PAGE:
Written by: Dr. Kim Feinstein, Clinical Psychologist & Behavioral Weight Loss Specialist
Did you know that 95-98% of diets fail due to emotional eating rather than physical appetite hunger? Emotional eating erodes self-esteem by perpetuating feelings of guilt, shame, and inadequacy. If you are like most who have been fighting this fight and are tired of the struggle, just remember you CAN take control!
Take a moment now and think about your own experience with food:
- Do you use food as a source of comfort or relief when you feel sad, anxious, angry, bored, or lonely?
- Do you attempt to numb your feelings with food?
- Do you eat as a way to get through a difficult time (financial problems, relationship struggles, job loss, illness, etc.)?
- Do you celebrate with food?
- Do you reward yourself with food?
- Is eating your main source of pleasure in life?
Think about the last time you ate inappropriately and ask yourself these important questions. To help, we’ve outlined an emotional eating test below:
Emotional Eating Quiz
- Did your hunger or urge to eat come on fast, or did it grow gradually?
- When you felt like eating, did you feel an almost desperate need to eat right away?
- While eating were you paying attention to what or how much you were eating, or did you just stuff it in? Was your eating fast and/or frenzied?
- Did you crave something specific? (You are more likely to choose “trigger foods” to satisfy an emotional need).
- Did you feel guilty or remorseful after eating? Did it make you want to keep eating because you “blew it anyway?”
Now let’s review your answers!
- Emotional hunger comes on suddenly, while physical hunger develops more gradually. Physical hunger begins with physical appetite symptoms (i.e., hunger pangs, headache, etc.), which is very different from emotional hunger. Emotional hunger typically has a sudden and dramatic onset.
- Emotional hunger demands food immediately, and it wants immediate gratification, whereas physical hunger will wait for food.
- A significant difference between emotional hunger and physical appetite hunger is mindfulness. Mindfulness is all about paying attention and being aware. When you are eating in response to physical hunger, you are more inclined to maintain awareness of what and how much you put in your mouth. Conversely, when you satisfy emotional hunger, you are rarely mindful of what’s being eaten, and you eat in a fast and frenzied manner.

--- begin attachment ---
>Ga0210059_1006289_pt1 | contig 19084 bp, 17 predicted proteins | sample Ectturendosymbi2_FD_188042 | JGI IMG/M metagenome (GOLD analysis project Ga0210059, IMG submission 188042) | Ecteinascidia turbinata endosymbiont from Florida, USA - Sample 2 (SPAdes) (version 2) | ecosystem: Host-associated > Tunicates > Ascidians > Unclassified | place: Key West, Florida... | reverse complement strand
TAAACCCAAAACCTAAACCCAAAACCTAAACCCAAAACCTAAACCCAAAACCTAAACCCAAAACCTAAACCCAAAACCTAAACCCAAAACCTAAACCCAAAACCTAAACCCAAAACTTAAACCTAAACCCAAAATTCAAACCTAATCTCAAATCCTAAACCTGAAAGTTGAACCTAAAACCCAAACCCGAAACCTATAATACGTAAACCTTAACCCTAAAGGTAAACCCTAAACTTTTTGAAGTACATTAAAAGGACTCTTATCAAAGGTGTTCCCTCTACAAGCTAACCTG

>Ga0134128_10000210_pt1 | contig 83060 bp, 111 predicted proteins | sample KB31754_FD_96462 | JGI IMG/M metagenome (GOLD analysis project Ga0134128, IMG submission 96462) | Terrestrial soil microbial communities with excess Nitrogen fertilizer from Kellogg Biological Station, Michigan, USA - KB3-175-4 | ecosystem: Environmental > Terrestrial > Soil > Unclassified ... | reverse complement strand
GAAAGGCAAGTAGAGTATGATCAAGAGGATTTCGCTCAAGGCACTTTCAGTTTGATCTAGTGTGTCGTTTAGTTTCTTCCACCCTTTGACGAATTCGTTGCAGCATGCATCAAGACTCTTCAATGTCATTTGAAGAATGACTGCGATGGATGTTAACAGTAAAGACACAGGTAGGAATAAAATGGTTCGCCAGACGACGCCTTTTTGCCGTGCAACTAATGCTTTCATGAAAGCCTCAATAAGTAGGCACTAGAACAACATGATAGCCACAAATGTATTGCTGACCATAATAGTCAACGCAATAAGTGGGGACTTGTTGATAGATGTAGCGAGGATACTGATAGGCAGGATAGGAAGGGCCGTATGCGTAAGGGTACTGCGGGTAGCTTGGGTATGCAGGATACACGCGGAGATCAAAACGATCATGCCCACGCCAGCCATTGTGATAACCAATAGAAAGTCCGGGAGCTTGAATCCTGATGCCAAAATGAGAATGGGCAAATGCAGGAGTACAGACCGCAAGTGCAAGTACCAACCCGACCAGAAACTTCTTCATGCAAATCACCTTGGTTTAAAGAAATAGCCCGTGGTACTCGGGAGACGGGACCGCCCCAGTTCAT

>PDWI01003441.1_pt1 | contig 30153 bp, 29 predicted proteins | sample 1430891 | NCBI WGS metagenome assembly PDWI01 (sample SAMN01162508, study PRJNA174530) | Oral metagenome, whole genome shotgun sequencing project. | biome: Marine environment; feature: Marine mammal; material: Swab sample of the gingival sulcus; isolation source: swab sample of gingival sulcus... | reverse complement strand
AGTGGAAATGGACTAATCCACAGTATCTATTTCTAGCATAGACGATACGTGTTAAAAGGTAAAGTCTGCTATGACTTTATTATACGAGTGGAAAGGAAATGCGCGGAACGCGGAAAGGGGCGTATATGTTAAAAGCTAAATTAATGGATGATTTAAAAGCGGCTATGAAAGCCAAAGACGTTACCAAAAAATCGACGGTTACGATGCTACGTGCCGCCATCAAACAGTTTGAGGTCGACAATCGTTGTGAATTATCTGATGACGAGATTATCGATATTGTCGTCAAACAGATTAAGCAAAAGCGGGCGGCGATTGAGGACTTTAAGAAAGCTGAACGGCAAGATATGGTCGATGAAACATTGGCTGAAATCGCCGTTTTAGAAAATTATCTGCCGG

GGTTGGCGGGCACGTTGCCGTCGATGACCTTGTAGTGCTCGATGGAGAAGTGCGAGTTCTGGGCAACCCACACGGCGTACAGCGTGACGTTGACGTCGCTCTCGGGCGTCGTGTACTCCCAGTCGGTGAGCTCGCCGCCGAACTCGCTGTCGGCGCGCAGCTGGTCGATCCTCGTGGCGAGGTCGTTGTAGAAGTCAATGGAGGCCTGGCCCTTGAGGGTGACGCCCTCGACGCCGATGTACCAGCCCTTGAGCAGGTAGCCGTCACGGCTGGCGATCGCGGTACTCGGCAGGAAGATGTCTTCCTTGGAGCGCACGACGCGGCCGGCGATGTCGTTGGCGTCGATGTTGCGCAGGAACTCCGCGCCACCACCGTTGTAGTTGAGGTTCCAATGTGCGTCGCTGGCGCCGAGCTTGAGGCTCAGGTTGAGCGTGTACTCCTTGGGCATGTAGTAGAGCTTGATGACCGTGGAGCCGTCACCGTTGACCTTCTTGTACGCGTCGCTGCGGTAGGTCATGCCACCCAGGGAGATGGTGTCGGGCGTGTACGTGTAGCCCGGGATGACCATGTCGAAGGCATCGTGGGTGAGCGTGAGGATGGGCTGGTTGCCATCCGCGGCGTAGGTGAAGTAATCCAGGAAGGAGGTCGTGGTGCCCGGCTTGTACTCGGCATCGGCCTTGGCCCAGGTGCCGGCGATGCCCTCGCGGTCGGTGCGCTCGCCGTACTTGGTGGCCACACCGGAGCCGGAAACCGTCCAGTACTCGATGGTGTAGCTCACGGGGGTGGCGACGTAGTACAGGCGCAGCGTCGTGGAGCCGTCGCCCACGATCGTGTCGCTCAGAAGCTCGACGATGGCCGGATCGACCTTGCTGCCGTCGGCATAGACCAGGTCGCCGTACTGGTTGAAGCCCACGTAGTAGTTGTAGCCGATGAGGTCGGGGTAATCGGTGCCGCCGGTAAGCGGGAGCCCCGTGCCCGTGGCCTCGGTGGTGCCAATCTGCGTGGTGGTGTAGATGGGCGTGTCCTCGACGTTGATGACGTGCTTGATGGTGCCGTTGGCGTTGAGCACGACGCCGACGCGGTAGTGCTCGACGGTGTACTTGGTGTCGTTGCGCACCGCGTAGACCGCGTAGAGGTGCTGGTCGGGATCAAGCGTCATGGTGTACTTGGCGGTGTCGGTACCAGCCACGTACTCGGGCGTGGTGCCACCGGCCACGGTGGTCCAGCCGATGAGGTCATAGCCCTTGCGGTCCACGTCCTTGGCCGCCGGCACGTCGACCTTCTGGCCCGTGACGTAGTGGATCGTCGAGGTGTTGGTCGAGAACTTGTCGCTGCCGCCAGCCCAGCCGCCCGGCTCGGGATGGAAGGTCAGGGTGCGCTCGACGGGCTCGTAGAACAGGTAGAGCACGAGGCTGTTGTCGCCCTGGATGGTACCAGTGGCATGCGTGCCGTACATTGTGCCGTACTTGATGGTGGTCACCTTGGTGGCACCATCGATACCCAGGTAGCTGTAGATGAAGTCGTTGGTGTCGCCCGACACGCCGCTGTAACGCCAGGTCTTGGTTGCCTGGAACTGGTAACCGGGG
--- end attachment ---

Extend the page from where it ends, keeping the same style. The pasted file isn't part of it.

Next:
- Emotional hunger often demands fatty foods or sugary snacks that provide instant relief. You feel like you need chocolate, ice cream, or pizza, and nothing else will suffice. Even healthier foods appear delicious if you’re eating in response to physical hunger.
- Emotional hunger often leads to regret, guilt, or shame. Eating to satisfy physical hunger makes you unlikely to feel guilty or ashamed because you’re simply giving your body what it needs. If you feel guilty after you eat, it’s likely because you know deep down that you’re not eating for nutritional reasons.
Coping With Emotional Eating Triggers
In times of high stress and hardship, it can be easy to turn to food for comfort. However, this can easily spiral out of control. As such, here are a few tips on how to avoid going down a negative path:
As the intensity of a craving builds, it feels like it will last forever. However, research indicates that a craving lasts about 25-30 minutes before subsiding. So, before you give in to your craving, I encourage you to delay as long as possible. If 25-30 minutes seems like eternity, start with 5-minute intervals and work up to 30 minutes. It gets easier the more you practice this!
While you are delaying, it is important to distract yourself with something pleasurable other than food! Try to do something that evokes an opposite emotion from the one triggering you. Some examples include reading a book or magazine, playing an enjoyable game on your computer, tablet, or phone, or calling a friend.
While you are “delaying” and “distracting,” it is best to distance yourself from any food source. This will help minimize the likelihood of giving into the craving.
If the craving is still intense and the previous 3 D’s are not helping, I encourage you to determine, “How will eating make me feel in the LONG TERM?” We know it will give you relief for only 20 minutes before needing another “dose.” So ask yourself, “Is emotional eating in line with my goals?” “Why are weight loss and weight management so important to me?” See if you can self-talk your way to success.
If all of the above Ds are still not helping and you must indulge in your craving, decide the following:
- How much am I going to eat? Will I eat the entire bag of chips, or will I just have a few?
- Where am I going to eat? Am I going to eat it in my pantry, car, standing up, etc.? Or, am I going to eat at a table and enjoy the experience?
- How fast am I going to eat? Will I stuff the food in my mouth rapidly, or will I chew slowly and savor each bite?
- With what hand will I eat? I encourage you to eat with your non-dominant hand (i.e., if you are right-handed, eat with your left hand and visa versa). This will slow you down and prompt you to respond to your craving rather than react to it with old habits.
Eating to satisfy physical hunger makes you unlikely to feel guilty or ashamed because you’re simply giving your body what it needs. Download our Emotional Hunger worksheet the next time hunger strikes.